But that’s another problem that isn’t really about gender–you pretty much just fight the same six guys over and over again, period.

The Division

For most of the game, the enemies you encounter look exactly the same: the guy in the red hoodie with the bat or ax; the Cleaner with the flamethrower; the leader who’s always named Alex (seriously, every leader has the same name!) etc. Massive clearly put a lot of time, attention and detail into crafting the city, but when it comes to the AI, it looks like they just made a million copies of six models. Repeatedly killing the same enemies breaks the immersion somewhat, and I’m guessing they have this on their list to fix down the road because it’s one of the game’s few areas of real weakness.

Another small but not insignificant problem in the game is these same six enemies repeatedly calling you a “bitch” if you play as a female character (as in, “get that bitch!”), just like they do in Fallout 4. Is it realistic? Sure. But do female players want to hear that hurled at them for hours in their leisure time? No. It’s a gendered slur that’s demeaning and immersion-breaking in a different way–because it reminds us of the real threats we face in real life on an ongoing basis. I hope Ubisoft patches that out soon.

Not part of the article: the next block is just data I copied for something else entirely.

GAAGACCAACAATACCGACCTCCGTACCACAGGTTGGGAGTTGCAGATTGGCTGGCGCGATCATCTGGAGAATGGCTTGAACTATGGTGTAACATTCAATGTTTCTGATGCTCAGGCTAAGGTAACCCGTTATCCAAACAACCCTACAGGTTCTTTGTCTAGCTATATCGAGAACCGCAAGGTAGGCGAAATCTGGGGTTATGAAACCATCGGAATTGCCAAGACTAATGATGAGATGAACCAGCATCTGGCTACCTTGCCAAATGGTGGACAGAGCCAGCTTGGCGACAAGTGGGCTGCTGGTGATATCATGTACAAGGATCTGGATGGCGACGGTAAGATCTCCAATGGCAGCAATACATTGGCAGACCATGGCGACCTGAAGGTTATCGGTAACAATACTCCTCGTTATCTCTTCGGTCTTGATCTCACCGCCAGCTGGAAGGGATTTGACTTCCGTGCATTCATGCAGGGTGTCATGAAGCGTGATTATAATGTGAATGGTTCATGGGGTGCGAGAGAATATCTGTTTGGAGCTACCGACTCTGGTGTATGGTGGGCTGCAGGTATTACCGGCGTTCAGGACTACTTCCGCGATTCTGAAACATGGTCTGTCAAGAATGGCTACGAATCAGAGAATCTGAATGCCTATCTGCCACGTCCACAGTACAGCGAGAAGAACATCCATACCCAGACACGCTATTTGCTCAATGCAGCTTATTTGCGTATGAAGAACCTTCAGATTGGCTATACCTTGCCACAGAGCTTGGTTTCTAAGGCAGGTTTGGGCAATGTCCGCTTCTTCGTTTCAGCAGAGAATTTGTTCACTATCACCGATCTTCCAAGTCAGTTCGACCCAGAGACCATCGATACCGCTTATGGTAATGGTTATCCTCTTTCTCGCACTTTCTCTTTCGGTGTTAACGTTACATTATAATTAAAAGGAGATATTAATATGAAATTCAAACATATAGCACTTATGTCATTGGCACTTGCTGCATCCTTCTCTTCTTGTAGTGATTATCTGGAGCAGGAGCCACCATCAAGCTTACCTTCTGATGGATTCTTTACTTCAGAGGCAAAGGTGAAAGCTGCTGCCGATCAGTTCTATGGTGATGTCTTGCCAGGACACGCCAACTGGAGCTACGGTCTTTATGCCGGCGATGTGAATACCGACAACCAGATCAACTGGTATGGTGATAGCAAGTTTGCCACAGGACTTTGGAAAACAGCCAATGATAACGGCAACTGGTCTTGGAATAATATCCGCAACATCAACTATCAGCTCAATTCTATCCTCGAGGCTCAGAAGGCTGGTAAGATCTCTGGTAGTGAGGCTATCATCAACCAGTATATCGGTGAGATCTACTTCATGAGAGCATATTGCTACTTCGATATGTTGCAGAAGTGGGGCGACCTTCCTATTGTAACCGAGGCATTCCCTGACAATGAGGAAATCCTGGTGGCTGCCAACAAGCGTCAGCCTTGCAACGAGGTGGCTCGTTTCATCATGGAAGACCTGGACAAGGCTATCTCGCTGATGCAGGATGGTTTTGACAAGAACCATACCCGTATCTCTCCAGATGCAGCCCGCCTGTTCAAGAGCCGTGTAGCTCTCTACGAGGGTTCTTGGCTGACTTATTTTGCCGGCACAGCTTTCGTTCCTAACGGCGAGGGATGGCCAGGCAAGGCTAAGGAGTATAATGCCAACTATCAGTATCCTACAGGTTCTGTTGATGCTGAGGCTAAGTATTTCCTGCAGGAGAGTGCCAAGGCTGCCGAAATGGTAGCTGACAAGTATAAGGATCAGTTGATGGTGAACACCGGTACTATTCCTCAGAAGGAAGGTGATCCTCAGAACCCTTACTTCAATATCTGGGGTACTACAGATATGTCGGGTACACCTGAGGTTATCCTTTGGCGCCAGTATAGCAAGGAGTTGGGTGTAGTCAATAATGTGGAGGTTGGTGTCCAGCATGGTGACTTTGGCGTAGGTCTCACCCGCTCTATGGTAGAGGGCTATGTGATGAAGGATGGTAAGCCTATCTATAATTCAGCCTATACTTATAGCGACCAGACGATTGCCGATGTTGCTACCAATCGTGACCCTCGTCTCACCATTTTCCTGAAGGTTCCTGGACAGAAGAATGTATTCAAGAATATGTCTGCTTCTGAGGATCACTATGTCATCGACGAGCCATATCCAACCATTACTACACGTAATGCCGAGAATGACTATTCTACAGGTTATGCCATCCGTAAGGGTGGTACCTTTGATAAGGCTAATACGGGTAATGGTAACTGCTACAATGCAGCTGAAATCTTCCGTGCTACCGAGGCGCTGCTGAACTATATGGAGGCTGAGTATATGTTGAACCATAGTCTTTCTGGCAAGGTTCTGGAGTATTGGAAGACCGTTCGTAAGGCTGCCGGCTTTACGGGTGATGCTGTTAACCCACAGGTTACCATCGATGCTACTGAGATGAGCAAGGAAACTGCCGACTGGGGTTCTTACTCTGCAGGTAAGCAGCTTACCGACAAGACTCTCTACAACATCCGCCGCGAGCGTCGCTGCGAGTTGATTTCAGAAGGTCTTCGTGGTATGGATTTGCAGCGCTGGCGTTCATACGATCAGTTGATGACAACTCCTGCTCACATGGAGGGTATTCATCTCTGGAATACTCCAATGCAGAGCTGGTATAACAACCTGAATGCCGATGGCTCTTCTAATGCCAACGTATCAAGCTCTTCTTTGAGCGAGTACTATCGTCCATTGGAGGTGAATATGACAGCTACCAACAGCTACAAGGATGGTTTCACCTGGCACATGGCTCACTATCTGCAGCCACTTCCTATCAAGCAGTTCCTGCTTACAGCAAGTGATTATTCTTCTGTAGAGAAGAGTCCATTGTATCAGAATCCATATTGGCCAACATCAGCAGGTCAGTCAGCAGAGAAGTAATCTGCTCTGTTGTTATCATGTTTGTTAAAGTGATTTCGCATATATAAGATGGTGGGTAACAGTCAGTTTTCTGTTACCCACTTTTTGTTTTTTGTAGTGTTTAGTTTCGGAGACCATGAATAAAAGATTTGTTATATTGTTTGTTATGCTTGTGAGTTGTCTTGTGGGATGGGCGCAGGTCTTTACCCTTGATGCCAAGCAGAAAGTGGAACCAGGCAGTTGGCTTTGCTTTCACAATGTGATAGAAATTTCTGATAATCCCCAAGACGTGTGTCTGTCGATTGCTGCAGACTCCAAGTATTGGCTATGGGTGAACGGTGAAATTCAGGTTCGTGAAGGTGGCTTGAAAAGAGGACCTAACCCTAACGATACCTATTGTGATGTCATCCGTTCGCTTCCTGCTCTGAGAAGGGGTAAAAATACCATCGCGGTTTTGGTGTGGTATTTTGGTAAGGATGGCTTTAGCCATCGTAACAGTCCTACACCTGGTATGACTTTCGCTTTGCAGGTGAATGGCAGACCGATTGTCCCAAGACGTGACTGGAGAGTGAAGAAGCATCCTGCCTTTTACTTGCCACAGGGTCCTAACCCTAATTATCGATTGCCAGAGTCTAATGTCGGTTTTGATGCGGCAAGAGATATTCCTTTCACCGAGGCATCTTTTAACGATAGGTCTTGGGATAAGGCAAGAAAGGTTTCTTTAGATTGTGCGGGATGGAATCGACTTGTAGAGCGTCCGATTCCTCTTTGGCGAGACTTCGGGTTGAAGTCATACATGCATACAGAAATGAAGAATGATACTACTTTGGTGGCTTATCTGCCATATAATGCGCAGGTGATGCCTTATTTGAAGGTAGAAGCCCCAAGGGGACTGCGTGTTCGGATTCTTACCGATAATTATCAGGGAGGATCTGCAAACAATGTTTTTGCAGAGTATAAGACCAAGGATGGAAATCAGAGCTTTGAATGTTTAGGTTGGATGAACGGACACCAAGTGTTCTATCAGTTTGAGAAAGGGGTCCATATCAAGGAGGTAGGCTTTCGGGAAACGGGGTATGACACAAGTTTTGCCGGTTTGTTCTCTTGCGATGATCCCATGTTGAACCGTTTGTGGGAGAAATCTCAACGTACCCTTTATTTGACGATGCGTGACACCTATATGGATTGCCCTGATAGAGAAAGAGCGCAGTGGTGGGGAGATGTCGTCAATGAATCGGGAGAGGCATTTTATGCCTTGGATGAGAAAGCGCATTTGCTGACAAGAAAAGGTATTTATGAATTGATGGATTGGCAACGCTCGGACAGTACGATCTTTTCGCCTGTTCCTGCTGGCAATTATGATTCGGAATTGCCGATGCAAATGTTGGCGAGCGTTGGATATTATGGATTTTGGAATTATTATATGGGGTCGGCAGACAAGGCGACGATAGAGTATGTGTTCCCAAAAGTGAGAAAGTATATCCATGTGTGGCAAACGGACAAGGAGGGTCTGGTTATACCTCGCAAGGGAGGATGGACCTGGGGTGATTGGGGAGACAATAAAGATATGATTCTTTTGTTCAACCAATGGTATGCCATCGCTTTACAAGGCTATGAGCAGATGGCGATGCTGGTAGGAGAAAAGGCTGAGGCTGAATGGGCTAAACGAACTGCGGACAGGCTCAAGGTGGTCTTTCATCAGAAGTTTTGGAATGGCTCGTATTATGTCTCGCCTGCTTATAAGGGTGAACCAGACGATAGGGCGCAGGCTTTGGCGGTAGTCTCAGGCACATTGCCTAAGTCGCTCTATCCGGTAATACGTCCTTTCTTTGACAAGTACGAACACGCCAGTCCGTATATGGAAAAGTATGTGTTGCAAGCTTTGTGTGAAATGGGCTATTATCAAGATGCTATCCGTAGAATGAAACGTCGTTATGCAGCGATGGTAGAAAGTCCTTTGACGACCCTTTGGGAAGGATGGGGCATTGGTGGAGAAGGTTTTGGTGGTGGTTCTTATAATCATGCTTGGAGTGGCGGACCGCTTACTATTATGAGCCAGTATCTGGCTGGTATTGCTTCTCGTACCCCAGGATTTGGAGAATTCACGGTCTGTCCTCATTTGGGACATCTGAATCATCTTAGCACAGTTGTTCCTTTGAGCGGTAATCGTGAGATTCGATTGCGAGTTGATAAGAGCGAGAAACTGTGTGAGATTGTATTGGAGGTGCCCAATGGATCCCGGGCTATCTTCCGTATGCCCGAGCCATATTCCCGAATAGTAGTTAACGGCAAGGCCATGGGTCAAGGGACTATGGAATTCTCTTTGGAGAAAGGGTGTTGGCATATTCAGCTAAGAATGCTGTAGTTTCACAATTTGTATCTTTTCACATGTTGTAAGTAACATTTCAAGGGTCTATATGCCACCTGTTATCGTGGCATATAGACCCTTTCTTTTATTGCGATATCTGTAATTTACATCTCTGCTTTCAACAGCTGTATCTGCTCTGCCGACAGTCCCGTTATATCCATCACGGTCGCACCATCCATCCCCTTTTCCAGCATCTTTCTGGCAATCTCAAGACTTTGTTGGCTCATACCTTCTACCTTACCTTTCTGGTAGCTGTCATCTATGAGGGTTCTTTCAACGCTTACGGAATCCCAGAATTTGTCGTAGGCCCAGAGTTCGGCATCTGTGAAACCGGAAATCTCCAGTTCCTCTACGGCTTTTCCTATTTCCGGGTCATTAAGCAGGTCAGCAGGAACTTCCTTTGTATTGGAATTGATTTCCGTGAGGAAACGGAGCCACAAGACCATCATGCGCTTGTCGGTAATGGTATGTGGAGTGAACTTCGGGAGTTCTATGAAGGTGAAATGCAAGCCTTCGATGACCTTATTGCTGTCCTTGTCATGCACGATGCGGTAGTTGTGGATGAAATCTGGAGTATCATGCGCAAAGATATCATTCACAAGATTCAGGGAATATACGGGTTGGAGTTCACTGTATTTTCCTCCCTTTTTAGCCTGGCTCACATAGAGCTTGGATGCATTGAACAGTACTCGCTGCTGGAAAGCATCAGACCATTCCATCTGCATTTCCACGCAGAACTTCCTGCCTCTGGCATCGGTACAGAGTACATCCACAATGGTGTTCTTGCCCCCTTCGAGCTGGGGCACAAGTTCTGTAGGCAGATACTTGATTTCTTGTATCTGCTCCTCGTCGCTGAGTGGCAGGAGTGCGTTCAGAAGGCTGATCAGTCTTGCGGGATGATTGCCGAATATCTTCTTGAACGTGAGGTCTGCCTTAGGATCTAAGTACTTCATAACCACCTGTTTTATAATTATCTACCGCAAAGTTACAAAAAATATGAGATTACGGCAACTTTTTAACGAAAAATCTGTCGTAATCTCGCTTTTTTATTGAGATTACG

It pays to be inclusive

These critiques aside, The Division overall has done a terrific job of including women in the game and integrating them in a natural, realistic way, and this has made for a mostly positive reception by female gamers. The comments in this thread in the /GirlGamers subreddit range from “Dr. Kendall is just a regular female character who happens to be gay, and that’s amazing!” to “I like how all the clothes styles are gender neutral and professional” to “Love playing my female char as a normal part of this world.”

There are lots of positive tweets from female gamers, too (admidst the ones complaining about the character creation limitations).

While the majority of The Division’s players are clearly male, the game’s equal treatment of women–along with the mostly positive reviews of its gameplay, of course–has contributed to positive word-of-mouth among female gamers, which has undoubtedly contributed to its record-breaking success.

The future of action games